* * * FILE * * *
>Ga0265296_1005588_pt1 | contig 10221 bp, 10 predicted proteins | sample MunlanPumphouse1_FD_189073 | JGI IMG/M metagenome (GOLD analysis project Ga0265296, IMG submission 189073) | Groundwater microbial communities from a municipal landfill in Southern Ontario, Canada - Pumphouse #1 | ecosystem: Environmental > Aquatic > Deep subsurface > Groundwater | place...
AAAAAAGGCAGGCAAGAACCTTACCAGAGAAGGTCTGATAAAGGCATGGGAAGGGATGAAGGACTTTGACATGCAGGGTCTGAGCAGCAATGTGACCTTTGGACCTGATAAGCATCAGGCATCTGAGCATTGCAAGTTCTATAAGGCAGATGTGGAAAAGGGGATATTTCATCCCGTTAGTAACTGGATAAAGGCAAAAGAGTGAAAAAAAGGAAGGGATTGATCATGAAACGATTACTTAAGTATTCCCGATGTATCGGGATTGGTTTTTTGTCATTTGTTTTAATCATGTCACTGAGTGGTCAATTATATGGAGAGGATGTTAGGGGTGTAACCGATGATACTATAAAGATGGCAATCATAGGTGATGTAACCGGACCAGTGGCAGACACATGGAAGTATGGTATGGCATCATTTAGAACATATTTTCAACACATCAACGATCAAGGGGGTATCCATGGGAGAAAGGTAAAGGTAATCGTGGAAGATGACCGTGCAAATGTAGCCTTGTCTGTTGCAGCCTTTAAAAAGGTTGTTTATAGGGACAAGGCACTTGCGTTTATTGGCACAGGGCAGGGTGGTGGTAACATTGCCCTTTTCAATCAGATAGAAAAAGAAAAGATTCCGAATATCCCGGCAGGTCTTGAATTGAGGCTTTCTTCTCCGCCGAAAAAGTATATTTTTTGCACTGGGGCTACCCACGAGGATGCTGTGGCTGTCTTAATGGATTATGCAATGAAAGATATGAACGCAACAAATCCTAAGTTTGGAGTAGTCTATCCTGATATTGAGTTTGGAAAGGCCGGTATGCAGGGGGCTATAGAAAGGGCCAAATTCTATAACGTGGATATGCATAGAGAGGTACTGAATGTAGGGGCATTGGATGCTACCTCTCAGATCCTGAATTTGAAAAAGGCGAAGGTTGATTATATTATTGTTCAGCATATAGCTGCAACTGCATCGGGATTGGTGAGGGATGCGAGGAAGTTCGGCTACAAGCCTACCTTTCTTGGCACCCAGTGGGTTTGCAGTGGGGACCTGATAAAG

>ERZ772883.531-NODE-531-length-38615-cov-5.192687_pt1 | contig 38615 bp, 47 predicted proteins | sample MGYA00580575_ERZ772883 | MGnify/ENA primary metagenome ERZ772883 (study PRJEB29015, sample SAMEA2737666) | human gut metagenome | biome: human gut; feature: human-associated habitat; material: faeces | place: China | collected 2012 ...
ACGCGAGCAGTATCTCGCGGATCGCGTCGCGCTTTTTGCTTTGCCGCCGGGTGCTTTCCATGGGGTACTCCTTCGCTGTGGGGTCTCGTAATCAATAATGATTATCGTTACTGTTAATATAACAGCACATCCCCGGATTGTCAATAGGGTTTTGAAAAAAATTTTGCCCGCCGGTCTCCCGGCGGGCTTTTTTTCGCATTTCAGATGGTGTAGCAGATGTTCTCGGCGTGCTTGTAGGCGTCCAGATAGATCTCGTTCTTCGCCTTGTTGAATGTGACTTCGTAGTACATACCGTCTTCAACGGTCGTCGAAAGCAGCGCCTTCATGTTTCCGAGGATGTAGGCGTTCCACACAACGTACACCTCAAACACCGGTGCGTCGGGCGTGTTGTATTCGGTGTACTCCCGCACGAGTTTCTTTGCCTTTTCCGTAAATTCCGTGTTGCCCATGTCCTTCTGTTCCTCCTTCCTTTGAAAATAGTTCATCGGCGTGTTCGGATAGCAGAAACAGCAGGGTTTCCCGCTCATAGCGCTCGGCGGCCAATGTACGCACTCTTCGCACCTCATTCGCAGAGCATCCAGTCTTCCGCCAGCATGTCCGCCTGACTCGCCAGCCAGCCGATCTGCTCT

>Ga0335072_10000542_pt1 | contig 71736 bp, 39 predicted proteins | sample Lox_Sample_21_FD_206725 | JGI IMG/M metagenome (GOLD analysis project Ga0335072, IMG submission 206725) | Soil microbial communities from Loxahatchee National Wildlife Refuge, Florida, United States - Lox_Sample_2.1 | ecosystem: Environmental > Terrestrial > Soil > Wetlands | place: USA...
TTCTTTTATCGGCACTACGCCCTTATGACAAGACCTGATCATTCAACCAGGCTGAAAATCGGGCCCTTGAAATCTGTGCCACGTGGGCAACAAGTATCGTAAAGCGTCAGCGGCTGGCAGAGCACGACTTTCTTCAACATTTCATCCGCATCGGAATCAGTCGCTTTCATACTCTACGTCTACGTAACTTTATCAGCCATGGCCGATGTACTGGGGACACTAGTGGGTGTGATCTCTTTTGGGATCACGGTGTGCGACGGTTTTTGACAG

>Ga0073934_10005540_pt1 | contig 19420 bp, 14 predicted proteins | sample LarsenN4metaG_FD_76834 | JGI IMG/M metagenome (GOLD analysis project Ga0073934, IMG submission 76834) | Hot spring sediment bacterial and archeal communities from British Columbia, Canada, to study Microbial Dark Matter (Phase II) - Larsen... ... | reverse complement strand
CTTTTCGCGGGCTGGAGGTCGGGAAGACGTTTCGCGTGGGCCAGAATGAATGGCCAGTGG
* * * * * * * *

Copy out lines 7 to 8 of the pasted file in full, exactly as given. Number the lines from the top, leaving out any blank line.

>Ga0073934_10005540_pt1 | contig 19420 bp, 14 predicted proteins | sample LarsenN4metaG_FD_76834 | JGI IMG/M metagenome (GOLD analysis project Ga0073934, IMG submission 76834) | Hot spring sediment bacterial and archeal communities from British Columbia, Canada, to study Microbial Dark Matter (Phase II) - Larsen... ... | reverse complement strand
CTTTTCGCGGGCTGGAGGTCGGGAAGACGTTTCGCGTGGGCCAGAATGAATGGCCAGTGG